Cuisine - - CONTENTS - Pho­tog­ra­phy Hay­den Par­sons

Alice Neville joins a south­ern ad­ven­ture that bridges culi­nary gen­er­a­tions

CLAD IN A T-SHIRT em­bla­zoned with the words “In cod we trust”, Fleur Sul­li­van care­fully tears open large pieces of freshly har­vested kelp, deftly fash­ion­ing them into bags into which she’ll soon stuff whole cray­fish, sea perch, and, of course, the ven­er­a­ble blue cod hailed on her top.

The kelp and the kaimoana have all been gathered that day from the pris­tine wa­ters of Dusky Sound, a re­mote cor­ner of Fiord­land at the bot­tom of the South Is­land. The prep is happening on the deck of M.V. Flight­less, an ex-navy ves­sel that’s our home for three nights.

Soon Fleur is joined in her task by three young chefs ea­ger to help out and learn from the cel­e­brated restau­ra­teur and 2017 Cuisine Food Leg­end. Se­ung­woo Shin, 29, Freda Zhang, 22, and 18-year-old Sam Farr have recently fin­ished the level 5 New Zealand Diploma in Cook­ery at Otago Polytech­nic’s Cen­tral Cam­pus in Cromwell. Un­der the guid­ance of Fleur and their lec­turer Chris Smith, they’re on board to cre­ate a unique culi­nary ex­pe­ri­ence for the guests of Pure Salt, the com­pany that takes ad­ven­ture-seek­ers into the heart of Dusky Sound aboard M.V. Flight­less.

This is the first time Seán El­lis and Maria Kuster, the cou­ple be­hind Pure Salt, have part­nered with the poly­tech and Fleur, who runs the much-loved Fleurs Place in Mo­er­aki, North Otago, and it’s hoped this trip will be­come a reg­u­lar event.

As soon as we ar­rive on board af­ter a chop­per flight in from Te Anau, the stu­dents get to work plan­ning the feasts to come. Freda, who’s orig­i­nally from China, is clearly the chron­i­cler of the group, and doc­u­ments Day One with lit­tle draw­ings in a big spi­ral-bound note­book – he­li­copter x 3, boat x 1, sand­fly x 1,000,000.

There’s no Google here – not even any cell phone re­cep­tion – but the stu­dent trio have recipe print-outs and the note­book for plan­ning pur­poses. It’s all de­pen­dent on the bounty Dusky can pro­vide, how­ever, so over go the lines and al­most as quickly, the blue cod come up as we take in the se­ri­ously im­pres­sive sur­rounds and lis­ten to a bell­bird in the flow­er­ing rātā over­head (while be­gin­ning to come to terms with the afore­men­tioned 1,000,000 sand­flies).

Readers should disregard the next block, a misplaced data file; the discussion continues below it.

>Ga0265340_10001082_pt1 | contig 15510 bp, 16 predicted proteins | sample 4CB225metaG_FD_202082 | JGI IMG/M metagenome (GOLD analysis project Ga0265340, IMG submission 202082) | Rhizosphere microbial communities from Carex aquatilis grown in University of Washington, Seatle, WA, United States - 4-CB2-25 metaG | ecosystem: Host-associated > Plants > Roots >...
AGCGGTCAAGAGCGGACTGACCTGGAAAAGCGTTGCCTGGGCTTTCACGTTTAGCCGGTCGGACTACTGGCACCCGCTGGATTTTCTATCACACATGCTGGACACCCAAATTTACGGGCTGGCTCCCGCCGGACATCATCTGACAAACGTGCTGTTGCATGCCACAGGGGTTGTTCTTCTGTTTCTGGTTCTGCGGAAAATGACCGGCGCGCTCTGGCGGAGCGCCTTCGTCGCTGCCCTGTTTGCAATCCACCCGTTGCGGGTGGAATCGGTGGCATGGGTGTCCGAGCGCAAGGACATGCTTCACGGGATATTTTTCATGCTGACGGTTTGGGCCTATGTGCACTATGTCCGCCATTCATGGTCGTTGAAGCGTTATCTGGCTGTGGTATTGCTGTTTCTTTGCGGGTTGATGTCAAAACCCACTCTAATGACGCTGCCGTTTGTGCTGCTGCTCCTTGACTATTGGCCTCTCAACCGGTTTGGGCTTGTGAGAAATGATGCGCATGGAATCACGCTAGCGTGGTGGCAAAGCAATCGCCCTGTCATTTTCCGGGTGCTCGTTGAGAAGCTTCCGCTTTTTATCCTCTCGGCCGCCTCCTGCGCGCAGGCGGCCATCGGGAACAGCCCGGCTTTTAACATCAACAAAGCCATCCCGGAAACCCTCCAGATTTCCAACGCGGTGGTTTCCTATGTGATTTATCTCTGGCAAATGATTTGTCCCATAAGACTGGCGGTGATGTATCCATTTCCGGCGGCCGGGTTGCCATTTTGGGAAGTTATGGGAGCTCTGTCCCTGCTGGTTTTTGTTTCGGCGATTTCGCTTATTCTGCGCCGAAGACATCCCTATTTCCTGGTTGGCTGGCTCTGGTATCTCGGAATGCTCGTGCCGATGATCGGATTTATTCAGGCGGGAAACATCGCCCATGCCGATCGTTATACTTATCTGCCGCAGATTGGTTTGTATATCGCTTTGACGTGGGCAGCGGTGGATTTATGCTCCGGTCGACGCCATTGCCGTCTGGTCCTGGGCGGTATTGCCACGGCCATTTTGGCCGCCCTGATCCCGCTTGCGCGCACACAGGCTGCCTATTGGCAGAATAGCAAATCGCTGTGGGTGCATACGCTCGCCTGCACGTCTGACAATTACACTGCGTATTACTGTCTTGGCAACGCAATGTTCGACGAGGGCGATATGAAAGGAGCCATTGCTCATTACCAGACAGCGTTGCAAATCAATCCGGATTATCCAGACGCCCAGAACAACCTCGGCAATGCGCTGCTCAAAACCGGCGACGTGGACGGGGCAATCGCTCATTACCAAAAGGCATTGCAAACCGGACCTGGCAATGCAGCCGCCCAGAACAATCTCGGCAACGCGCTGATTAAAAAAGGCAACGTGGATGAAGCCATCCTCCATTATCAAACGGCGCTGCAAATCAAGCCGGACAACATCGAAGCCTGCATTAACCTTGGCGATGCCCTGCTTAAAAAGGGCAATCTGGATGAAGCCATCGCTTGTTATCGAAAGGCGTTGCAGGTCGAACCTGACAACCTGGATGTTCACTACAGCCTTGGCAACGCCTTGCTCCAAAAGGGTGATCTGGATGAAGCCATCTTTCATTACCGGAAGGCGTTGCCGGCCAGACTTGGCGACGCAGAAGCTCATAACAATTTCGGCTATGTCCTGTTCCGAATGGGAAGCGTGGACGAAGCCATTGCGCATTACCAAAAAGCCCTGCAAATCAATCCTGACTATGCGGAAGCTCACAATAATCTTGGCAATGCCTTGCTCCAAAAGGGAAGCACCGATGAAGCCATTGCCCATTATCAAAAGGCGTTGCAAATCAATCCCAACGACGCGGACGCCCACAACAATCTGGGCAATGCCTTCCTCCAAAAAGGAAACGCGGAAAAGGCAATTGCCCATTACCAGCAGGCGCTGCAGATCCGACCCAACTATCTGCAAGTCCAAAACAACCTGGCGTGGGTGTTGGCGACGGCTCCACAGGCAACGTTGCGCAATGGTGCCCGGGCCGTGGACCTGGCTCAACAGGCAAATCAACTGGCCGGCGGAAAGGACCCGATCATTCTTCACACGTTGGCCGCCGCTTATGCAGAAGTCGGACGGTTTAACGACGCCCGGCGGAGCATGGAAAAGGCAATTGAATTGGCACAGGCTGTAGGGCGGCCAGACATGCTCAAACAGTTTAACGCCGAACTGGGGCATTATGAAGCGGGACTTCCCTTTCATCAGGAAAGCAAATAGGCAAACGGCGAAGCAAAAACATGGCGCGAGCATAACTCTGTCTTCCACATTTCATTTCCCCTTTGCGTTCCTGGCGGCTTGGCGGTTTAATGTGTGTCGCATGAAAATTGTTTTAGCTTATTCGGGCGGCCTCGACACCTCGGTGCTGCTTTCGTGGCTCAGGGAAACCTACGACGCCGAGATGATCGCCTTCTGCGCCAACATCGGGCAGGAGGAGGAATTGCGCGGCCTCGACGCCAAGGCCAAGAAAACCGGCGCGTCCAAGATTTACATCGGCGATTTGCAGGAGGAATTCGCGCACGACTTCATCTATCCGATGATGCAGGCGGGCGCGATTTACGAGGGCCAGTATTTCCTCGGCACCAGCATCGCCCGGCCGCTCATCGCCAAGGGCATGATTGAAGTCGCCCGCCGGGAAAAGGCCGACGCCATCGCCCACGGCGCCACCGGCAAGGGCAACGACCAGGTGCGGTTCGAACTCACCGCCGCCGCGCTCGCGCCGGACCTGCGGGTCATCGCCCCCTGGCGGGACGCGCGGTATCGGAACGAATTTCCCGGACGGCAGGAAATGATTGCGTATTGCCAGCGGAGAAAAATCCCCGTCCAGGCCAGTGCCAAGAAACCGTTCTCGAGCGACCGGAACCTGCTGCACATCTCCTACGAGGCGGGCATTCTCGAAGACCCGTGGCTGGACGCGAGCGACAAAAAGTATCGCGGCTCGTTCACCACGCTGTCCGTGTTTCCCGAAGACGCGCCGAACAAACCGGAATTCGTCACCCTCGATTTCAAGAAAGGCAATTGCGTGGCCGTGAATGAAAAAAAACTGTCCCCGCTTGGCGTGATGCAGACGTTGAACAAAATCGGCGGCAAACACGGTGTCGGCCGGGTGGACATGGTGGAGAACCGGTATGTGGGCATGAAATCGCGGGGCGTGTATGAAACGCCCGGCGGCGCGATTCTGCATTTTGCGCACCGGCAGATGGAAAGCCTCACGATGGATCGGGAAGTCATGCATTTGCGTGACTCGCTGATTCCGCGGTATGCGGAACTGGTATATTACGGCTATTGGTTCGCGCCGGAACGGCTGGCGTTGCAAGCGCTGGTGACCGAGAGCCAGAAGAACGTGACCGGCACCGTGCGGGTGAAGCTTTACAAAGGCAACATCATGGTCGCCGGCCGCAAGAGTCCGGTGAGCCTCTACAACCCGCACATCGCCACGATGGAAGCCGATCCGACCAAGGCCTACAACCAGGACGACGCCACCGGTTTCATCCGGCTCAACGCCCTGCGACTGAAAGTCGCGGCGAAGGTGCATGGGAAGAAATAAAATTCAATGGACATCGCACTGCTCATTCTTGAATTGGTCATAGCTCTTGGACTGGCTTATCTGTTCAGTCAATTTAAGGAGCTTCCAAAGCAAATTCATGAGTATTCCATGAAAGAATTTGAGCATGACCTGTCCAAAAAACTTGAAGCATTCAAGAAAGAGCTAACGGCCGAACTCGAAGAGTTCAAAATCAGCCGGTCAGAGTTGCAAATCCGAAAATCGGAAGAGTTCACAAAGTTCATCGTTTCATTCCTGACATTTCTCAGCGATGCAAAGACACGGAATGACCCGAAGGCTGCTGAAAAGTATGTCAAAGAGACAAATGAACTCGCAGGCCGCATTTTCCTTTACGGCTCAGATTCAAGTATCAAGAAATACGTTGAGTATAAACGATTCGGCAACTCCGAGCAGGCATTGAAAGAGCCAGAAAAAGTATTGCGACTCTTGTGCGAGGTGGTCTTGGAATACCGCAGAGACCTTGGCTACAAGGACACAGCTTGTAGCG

While the more se­date among us fish, the stu­dents head out on the ten­der with Fleur, Chris and Maria

more rig­or­ous for­ag­ing, and Dusky be­gins to re­veal its won­ders – a pod of bot­tlenose dol­phins ca­su­ally ap­pears along­side Flight­less, wow­ing us with a se­ri­ous dis­play of aer­o­bat­ics. It’s just a taste of what’s to come in terms of wildlife, as over the four days on board we en­counter Fiord­land crested pen­guins, seals and an ar­ray of birdlife when we ven­ture onto land. Soon the for­agers re­turn, the ten­der laden with pāua, mus­sels and kina.

Maria – Ger­man by birth but about as ruggedly Fiord­land as you can get – gives guest Chris­tine a pāua-shuck­ing les­son while Fleur tells the stu­dents about the hua, the pāua’s slimy gut. Fleur says that when she first moved to Mo­er­aki, it took a while for the lo­cal Māori to share their knowl­edge about pre­par­ing the hua with her – they thought she, like many Pākehā, would think it was dis­gust­ing. Fleur de­scribes the hua as tast­ing like a sea­weed pâté and af­ter a bit of ma­cho one-up­man­ship, Seán con­vinces Chris to eat one raw. He’s pleas­antly sur­prised.